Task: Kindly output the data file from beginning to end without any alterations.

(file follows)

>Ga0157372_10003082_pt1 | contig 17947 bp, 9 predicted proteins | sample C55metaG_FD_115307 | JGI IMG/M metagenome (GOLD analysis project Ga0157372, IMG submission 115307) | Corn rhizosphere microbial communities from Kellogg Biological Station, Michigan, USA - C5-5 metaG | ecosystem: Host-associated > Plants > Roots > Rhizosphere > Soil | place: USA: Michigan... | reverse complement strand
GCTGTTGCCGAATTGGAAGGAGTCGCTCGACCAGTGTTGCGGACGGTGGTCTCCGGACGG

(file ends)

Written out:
>Ga0157372_10003082_pt1 | contig 17947 bp, 9 predicted proteins | sample C55metaG_FD_115307 | JGI IMG/M metagenome (GOLD analysis project Ga0157372, IMG submission 115307) | Corn rhizosphere microbial communities from Kellogg Biological Station, Michigan, USA - C5-5 metaG | ecosystem: Host-associated > Plants > Roots > Rhizosphere > Soil | place: USA: Michigan... | reverse complement strand
GCTGTTGCCGAATTGGAAGGAGTCGCTCGACCAGTGTTGCGGACGGTGGTCTCCGGACGG